How does your experience as an artist influence your work at WTRMLN WTR?

With WTRMLN WTR, we aim to emotionally connect with our consumers as often as possible. Any time we think of ways to communicate about our products or our mission, we aim to connect in ways that impact people on a personal level and invoke memory. We have buses out in the fields that we call our "Liquid Love Rides" that raise awareness about WTRMLN WTR and how important clean healthy living is to our happiness.

Our teams are well educated and help people understand how to make healthy lifestyle choices. Our brand ambassadors (who we call babydolls—a type of watermelon) wear full-body athletic suits that look like our package, and have all of the functional benefits and nutritional facts running up and down their limbs. We pass out seedpacks—cards filled with plantable watermelon seeds so people can grow their own WTR. Everything we do connects to our philosophy of giving back and inspiring people.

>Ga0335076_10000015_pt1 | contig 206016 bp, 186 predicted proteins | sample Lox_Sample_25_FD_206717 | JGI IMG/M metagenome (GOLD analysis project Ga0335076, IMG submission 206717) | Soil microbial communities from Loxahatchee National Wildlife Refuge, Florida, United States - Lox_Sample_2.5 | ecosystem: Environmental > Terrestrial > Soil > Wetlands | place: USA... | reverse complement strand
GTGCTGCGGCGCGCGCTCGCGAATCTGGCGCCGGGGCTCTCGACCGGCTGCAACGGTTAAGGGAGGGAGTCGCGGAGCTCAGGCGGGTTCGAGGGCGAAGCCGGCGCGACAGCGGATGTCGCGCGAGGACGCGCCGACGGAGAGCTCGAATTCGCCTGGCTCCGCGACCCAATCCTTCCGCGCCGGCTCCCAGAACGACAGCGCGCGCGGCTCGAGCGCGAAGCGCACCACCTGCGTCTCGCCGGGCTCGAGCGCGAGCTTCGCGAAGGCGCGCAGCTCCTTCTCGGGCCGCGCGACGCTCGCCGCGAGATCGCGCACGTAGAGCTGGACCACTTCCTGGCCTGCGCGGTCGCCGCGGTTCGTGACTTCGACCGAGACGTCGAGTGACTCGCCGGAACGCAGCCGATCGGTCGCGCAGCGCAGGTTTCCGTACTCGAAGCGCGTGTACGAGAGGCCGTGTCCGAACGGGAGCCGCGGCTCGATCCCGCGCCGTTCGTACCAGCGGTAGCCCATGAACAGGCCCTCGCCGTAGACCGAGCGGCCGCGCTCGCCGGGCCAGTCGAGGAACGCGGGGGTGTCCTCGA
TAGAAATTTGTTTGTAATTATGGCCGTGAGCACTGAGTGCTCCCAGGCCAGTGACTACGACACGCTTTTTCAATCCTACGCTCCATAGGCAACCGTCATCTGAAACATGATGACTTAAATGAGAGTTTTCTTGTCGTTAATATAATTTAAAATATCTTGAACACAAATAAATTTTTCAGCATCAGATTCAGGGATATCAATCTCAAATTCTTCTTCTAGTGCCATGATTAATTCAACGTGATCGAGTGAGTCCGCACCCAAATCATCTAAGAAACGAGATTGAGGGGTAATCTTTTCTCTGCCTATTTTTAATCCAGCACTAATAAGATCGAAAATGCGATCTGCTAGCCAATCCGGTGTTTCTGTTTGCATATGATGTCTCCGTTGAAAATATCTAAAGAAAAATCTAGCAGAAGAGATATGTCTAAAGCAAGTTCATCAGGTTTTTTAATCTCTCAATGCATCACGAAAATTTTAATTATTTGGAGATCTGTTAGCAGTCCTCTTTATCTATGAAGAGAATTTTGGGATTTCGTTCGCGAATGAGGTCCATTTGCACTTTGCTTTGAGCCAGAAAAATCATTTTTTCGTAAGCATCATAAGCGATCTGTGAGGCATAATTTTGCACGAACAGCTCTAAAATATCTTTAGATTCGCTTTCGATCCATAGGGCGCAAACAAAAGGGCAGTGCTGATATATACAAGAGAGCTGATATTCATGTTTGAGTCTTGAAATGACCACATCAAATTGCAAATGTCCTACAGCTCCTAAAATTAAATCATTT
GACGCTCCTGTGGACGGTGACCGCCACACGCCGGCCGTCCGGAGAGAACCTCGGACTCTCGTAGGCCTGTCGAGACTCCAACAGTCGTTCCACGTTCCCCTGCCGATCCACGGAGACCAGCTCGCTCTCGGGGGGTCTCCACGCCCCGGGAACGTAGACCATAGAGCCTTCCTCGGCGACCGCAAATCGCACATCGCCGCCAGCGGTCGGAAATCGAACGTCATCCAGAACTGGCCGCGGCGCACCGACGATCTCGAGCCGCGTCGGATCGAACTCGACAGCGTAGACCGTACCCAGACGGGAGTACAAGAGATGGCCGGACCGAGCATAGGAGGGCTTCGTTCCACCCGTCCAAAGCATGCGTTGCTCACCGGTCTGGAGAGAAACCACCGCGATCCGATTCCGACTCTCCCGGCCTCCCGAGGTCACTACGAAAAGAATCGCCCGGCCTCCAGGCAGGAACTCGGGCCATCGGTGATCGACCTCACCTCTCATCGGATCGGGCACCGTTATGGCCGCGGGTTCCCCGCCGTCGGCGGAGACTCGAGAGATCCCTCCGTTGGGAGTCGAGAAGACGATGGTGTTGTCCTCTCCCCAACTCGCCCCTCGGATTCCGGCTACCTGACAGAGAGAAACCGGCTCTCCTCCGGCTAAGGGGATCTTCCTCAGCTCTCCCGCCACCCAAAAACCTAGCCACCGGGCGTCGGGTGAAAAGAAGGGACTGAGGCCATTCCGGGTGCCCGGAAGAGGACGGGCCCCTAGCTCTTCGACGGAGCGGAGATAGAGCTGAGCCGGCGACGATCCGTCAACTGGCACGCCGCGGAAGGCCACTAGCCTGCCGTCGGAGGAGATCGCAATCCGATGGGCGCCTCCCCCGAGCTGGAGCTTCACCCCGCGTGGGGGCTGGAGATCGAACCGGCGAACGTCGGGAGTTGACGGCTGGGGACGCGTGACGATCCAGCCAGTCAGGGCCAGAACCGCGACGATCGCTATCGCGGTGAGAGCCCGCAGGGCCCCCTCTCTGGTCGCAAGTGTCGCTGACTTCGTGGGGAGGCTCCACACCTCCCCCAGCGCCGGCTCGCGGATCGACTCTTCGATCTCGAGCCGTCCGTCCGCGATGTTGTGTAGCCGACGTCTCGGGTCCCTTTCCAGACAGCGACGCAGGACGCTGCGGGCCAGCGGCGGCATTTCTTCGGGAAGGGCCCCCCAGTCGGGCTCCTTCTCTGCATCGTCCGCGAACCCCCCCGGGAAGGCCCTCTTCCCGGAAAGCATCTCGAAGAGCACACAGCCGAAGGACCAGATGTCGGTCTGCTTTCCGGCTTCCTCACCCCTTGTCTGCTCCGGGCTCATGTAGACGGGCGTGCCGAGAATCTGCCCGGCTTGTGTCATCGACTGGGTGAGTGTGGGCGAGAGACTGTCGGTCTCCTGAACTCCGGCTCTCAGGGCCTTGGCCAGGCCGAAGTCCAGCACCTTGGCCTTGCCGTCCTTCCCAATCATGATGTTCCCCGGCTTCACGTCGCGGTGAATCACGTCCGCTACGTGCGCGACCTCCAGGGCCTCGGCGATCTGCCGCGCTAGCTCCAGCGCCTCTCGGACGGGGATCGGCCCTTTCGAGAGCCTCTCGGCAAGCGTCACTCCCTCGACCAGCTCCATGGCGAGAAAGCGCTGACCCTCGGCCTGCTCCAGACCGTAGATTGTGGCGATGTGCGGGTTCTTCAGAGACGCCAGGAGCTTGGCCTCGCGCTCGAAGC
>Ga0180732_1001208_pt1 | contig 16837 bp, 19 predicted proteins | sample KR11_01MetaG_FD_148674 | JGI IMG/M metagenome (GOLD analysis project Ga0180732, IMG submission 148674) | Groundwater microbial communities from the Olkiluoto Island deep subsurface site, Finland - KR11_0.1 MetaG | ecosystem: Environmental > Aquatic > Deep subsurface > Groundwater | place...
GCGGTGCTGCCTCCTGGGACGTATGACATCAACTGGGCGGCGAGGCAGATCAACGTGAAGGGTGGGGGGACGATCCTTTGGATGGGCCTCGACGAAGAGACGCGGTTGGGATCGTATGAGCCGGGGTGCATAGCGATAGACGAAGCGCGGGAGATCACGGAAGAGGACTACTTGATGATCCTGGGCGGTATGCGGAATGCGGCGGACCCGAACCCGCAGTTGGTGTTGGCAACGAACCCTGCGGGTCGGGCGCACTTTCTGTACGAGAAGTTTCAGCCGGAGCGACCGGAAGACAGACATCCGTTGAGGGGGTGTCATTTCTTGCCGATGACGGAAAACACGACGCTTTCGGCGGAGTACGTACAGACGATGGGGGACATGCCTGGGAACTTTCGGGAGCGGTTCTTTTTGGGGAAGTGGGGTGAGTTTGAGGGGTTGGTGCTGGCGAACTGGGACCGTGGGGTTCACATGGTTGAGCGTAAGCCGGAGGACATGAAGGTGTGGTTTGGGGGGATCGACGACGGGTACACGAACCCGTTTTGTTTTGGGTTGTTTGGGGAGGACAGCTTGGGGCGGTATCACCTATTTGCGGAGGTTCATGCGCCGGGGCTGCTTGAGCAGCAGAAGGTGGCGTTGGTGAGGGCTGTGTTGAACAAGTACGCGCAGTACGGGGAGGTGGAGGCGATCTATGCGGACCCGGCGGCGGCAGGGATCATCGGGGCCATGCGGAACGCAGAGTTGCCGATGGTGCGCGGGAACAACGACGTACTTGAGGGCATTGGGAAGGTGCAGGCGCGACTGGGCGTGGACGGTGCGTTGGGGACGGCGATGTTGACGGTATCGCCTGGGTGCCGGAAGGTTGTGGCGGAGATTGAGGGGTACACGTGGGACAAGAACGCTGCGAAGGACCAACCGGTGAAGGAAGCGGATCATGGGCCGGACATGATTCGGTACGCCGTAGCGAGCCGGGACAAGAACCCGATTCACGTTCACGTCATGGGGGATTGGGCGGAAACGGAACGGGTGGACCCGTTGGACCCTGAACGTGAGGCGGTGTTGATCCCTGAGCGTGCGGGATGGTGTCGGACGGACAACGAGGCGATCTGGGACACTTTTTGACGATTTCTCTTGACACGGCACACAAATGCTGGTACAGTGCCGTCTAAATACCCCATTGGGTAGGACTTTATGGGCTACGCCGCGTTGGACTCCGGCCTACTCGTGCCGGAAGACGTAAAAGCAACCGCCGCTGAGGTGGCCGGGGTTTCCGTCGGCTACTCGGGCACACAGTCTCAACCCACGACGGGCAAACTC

WTRMLN WTR pop-up shop
Courtesy of WTRMLN WTR

Tell us about your current career path and business.

I'm the co-founder and CEO of WTRMLN WTR, a company committed to redefining how and what we drink to nourish our bodies and sustain our ecosystem. WTRMLN WTR is a hot-pink juicy drink packed with electrolytes, vitamins, lycopene, antioxidants, magnesium, L-citrulline, and more. WTRMLN WTR consists of nothing but raw watermelon and a drop of organic lemon juice. No added water and no added sugar. WTRMLN WTR is cold-pressed with no additives, no preservatives—absolutely nothing artificial! The mission of WTRMLN WTR is to educate people about why clean, healthy eating is so important for the health and sustainability of our communities.

What have been the biggest challenges in your different careers, and why?

There are challenges every day. The biggest one is staying positive and being open, present, and flexible to respond to each and every ebb and flow. In order to accomplish a lot each day while being efficient and responsible, and most of all, to be different and maintain the integrity of the product, brand, company, and mission with every detail and decision.